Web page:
What does it mean to be Christian among friends who are followers of other religions? What attitude of heart do I bring to our friendship? How do I see myself in my relationship with them who are believers of other faiths?
These are the questions that I ask myself as I reflect on this Gospel according to Luke (18:9-14). I realize that having been born and raised a Catholic in this predominantly Catholic Christian country I have always taken for granted that everyone I met was Catholic.
But I was struck one day when I saw an image of the globe surrounded by the symbols of the different religions of the world printed on a friend’s t-shirt. It awakened me to an awareness of and appreciation for diversity. It is evident everywhere in God’s creation. It is in the divine scheme of things. The human race is a rainbow of diversity—people the world over are different in their ways, their views, preferences, beliefs, etc.–and this makes our journey through life exciting, and our relationships with fellow human beings opportunities for growing together in the fullness of God.
This is a humbling thought that gives me pause. Rather than be self-righteous about being a Catholic in this predominantly Catholic country, I am humbled by the thought of Christ Jesus’ message here. He did not speak of the righteousness of this world, or of how we must strive–like good students earning merit points for heaven–to observe the thou shall’s and thou shall not’s of our faith. It is the attitude of our heart and how we LOVE that matters in Christ. This is what is universal about our being Catholics, for Love is not exclusive to the domain of Christians.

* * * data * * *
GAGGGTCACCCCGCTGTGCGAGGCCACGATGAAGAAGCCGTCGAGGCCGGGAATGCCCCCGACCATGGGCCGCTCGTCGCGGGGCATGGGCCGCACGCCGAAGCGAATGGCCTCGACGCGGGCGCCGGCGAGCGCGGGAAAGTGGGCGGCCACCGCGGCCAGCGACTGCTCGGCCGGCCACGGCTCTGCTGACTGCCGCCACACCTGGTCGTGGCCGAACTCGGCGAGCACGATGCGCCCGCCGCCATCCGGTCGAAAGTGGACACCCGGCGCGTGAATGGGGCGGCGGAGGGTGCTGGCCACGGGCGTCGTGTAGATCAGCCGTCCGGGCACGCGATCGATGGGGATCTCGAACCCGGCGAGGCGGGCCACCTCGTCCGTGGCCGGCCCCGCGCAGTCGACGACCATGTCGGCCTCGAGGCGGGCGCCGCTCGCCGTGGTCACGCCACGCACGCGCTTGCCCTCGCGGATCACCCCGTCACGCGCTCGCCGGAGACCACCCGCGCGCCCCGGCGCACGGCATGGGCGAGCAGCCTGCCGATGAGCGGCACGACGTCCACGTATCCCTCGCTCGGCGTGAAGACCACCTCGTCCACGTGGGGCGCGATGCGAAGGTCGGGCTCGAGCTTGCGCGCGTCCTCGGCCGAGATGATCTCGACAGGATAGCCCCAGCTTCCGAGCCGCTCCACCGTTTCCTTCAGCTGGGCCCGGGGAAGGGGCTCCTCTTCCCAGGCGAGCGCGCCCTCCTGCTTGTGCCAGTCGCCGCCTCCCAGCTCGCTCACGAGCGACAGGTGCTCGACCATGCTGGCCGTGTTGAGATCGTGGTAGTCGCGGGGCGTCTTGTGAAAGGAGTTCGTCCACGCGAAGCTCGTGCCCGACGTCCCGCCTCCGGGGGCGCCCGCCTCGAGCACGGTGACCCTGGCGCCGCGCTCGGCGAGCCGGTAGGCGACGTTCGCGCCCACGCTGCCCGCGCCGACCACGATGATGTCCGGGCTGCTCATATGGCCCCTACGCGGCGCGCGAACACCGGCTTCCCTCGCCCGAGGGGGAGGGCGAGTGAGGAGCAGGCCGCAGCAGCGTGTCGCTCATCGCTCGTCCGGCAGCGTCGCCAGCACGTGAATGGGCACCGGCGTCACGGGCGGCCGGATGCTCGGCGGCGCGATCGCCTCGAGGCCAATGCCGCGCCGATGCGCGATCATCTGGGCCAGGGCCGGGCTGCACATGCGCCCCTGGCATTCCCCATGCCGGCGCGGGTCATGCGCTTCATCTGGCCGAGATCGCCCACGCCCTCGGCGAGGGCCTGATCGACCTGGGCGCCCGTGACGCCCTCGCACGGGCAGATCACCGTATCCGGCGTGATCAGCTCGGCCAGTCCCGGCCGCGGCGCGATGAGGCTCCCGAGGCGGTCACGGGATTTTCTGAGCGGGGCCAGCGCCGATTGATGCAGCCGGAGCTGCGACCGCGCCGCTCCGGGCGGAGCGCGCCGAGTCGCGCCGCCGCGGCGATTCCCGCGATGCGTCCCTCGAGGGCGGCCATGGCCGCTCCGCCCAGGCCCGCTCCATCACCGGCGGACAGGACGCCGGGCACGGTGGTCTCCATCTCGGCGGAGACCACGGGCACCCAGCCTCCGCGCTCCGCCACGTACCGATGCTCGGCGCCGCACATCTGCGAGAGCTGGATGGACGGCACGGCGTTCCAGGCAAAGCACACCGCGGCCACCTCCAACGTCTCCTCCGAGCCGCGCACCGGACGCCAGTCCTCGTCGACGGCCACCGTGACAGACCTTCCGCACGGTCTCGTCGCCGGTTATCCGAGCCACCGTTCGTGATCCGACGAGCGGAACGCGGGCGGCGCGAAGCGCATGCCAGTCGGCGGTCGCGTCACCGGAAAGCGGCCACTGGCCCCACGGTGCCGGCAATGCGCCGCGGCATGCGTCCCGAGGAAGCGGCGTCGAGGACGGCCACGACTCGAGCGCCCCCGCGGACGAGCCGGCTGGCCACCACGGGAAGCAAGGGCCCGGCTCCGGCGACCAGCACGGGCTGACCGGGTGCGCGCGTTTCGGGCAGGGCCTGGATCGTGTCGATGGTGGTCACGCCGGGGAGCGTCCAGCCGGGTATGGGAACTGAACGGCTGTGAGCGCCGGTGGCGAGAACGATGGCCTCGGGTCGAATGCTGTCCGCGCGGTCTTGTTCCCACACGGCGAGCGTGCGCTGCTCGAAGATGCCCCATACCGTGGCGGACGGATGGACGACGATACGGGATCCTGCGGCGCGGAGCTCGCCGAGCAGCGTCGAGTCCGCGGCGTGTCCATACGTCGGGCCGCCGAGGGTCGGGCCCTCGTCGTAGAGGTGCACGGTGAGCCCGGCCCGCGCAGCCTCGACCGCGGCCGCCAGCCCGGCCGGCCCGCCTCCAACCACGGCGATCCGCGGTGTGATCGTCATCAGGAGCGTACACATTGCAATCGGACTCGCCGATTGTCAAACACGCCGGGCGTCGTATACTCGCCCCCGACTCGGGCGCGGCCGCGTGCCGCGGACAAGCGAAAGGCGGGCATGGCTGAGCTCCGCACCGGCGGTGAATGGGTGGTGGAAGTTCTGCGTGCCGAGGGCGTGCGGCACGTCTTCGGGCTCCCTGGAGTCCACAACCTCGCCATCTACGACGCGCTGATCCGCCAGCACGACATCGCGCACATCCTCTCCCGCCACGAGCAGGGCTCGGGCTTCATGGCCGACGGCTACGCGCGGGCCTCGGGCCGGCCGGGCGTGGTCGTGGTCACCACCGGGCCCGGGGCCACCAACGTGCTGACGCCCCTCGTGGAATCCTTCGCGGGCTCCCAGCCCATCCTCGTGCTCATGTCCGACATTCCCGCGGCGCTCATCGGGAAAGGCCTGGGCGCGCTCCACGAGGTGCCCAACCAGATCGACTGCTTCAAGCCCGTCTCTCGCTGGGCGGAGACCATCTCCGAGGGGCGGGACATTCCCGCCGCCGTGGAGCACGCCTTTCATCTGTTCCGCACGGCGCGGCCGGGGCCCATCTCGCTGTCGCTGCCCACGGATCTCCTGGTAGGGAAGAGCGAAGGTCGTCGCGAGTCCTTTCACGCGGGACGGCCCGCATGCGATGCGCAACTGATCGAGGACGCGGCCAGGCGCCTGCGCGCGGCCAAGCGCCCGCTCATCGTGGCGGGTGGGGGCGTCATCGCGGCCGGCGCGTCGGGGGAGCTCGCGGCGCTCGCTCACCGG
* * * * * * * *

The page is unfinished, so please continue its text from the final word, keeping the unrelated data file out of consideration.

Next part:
As we live in this world among peoples of diverse cultures and beliefs, to be Christian is to embody the love of Christ in our ways. This love is an attitude of heart that glorifies the grandeur and majesty of God as we grope for wholeness and healing while moving together with “others” in the ever unfolding of our shared destiny in the Oneness of God.